From Antinomies of Formal Logic (1921)* by Leon Chwistek
When Bertrand Russell published his theory of logical types,1 it might have appeared that the difficulties which had since ancient times been inherent in the foundations of logic were finally resolved. Nevertheless some additional assumptions of Russell's theory, known collectively as the principle of reducibility, could have at once inspired a certain distrust in view of their utterly arbitrary character. (Etc.) Henri Poincaré, the first critic of the theory of types, spoke against the axiom of reducibility, making the objection that Russell introduced a synthetic a priori statement into the axioms of logic.2 A few years later I drew attention to some paradoxical consequences which follow from the acceptance of the axiom of reducibility.3 (Etc.)
From Geschichte der Logik, 1931 by Heinrich Scholz
[..] Poland has lately become the main country and Warsaw the main bastion of research in symbolic logic by virtue of the work of Jan Łukasiewicz. We can only refer to the pertinent treatises . . . in the Fundamenta Mathematicae of which volume 16 appeared in Warszawa during 1930. They all are geared to undergirding the foundations of mathematics. Also Leon Chwistek: The Theory of Constructive Types, Principles of Logic and Mathematics (Cracow, University Press, 1925) must at least be alluded to.
From A NON-ARISTOTELIAN SYSTEM (etc), 1931 by Alfred Korzybski
" Here we find the main importance of the semantic fact established by Skarzenski,** that the 'logical' freedom from contradiction becomes a semantic problem of one-value. "
From The Nature of Mathematics, 1933 by Max Black
A critical survey of Principia Mathematica and allied views on the nature of mathematics, with supplementary accounts of the Formalist and Intuitionist doctrines. The contributions of Chwistek, Ramsey, Wittgenstein, Weyl, and others to logistic theory are described and considered . . (etc).
From SCIENCE AND SANITY, 1933 by Alfred Korzybski
" The term 'semantic' is derived from the Greek Semantikos, 'significant', from Semainein 'to signify', 'to mean', and was introduced into literature by Michel Bréal in his Essai de Sémantique. The term has been variously used in a more or less general or restricted sense by different writers. Of late, this term has been used by the Polish School of Mathematicians, and particularly L. Chwistek (See Supplement III), A. F. Bentley, and has been given a medical application by Henry Head in the study of different forms of Aphasias. 'Aphasia', from the Greek aphasia, 'speechlessness', is used to describe disorders incomprehension or expression of written and spoken language (etc). (pp. 19-20)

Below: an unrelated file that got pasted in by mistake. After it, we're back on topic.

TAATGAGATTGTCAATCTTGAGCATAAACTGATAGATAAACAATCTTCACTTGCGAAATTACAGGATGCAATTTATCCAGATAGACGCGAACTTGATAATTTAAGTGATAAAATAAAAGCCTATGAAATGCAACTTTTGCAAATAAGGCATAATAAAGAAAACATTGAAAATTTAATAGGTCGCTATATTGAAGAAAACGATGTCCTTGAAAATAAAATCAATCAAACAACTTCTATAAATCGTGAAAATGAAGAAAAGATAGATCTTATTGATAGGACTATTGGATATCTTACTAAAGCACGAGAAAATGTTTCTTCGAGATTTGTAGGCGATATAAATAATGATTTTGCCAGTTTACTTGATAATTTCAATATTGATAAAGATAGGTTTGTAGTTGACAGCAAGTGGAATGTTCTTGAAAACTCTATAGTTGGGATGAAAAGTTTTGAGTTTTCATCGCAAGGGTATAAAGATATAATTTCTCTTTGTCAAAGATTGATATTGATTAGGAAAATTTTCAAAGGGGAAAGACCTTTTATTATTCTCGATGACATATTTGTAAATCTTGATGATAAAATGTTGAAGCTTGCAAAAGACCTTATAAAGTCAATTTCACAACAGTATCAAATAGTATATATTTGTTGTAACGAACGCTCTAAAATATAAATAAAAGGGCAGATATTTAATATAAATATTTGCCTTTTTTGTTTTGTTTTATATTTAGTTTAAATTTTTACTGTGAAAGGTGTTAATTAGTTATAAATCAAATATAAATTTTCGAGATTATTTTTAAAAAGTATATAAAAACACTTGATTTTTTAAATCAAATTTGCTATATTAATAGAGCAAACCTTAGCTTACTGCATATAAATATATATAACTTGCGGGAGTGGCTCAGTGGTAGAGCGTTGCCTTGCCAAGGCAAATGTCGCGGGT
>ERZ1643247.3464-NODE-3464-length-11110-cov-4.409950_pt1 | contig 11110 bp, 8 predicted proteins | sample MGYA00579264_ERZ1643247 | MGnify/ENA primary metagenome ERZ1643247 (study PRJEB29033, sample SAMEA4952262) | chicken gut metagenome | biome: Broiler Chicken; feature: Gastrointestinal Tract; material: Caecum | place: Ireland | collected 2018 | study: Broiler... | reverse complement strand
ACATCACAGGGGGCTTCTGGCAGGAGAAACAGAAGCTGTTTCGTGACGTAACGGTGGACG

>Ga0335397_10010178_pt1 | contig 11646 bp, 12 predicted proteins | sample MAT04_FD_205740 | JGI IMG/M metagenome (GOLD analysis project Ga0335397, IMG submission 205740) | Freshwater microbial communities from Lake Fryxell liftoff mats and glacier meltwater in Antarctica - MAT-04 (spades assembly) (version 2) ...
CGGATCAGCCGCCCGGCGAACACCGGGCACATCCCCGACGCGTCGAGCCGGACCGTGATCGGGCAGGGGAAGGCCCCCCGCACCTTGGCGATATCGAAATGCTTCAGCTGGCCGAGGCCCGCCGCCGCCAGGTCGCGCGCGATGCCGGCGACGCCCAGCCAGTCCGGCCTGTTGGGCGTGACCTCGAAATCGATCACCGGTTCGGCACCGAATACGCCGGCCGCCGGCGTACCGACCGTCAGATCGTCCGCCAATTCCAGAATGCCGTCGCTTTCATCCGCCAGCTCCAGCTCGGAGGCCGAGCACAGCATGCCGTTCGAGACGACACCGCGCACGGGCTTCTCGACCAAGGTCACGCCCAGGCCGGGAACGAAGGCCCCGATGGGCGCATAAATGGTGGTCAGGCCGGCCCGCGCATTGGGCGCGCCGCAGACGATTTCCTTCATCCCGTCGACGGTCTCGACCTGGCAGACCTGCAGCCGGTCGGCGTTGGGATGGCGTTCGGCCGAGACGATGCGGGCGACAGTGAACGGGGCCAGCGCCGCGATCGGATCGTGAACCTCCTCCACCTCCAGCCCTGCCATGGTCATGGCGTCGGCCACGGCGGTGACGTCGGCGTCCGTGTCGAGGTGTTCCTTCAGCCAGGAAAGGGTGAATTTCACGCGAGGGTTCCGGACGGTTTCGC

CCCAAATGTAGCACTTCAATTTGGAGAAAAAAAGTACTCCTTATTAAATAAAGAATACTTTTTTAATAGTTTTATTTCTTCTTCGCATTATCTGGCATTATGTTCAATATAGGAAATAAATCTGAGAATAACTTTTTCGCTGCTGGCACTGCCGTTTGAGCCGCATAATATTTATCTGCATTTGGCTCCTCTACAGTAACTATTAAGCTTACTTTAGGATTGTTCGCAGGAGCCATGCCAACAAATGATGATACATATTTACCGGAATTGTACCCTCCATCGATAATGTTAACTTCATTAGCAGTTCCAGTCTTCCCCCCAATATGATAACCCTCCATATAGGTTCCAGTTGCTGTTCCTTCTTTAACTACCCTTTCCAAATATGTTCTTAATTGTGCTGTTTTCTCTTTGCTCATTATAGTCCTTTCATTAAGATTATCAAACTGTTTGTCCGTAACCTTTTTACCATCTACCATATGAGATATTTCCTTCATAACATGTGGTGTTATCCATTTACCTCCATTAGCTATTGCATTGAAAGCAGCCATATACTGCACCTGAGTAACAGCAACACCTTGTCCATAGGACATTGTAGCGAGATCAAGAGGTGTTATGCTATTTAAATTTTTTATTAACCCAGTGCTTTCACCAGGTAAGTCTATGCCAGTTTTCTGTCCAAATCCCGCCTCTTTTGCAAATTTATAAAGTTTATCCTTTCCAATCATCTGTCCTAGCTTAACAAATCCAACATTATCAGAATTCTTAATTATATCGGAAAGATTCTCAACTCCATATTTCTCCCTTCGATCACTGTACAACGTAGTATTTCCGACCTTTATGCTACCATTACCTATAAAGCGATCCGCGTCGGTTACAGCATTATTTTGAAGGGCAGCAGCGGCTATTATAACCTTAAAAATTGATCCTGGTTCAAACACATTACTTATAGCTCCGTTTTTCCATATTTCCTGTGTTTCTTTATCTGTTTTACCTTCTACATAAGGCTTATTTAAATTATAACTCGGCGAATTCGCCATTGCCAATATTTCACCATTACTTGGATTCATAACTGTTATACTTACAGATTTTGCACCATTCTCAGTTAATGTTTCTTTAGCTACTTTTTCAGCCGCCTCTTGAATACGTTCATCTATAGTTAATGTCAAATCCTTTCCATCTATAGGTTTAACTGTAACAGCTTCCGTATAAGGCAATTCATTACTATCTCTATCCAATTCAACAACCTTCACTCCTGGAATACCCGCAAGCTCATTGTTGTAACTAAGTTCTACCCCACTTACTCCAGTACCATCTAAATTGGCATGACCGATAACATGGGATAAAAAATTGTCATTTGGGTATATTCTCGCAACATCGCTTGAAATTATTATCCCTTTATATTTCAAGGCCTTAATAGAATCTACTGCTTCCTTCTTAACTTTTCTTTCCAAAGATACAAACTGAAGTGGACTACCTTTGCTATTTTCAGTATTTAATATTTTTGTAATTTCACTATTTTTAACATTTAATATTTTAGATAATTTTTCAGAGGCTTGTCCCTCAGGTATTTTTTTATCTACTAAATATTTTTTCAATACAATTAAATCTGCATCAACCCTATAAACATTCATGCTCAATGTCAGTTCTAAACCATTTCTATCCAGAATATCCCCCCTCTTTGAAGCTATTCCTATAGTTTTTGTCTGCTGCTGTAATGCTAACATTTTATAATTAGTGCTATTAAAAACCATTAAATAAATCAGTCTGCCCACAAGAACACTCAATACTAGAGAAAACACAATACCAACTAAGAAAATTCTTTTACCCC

100. CHWISTEK, L. Wielosc Rzeczywistosci, Kraków.
From Mathematical Logic in Poland, etc. 1944 by Zbigniew Jordan
While I am writing these words Chwistek's tall and bulky figure still floats before my eyes. He was full of fun, eager to discuss for hours as well as enjoy life, and he knew perfectly how to do it. . . . he possessed some qualities lending themselves to legend. The younger of us used to refer to him as 'this Renaissance man', (etc). He did not shun the limelight, nor avoid a fight whenever his pugnacious spirits saw an opportunity for it. Numberless anecdotes were told about him. When he was a young man, says one of them, he was asked by his mother what he would like to do. He replied that he was anxious to become a painter. But his mother thought that besides being a painter he must have a profession to secure his living. Chwistek was reported to have agreed with his mother's opinion and to be anxious to act in accordance with her wishes. Consequently he matriculated to read mathematics.
Author Chwistek, Leon, 1884-1944. Title Zagadnienia kultury duchowej w Polsce. Publisher Warszawa, Gebethner i Wolff, 1933. Description 206 p.
Page created 7 April 2004
Last updated 27 August 2004
W. Paul Tabaka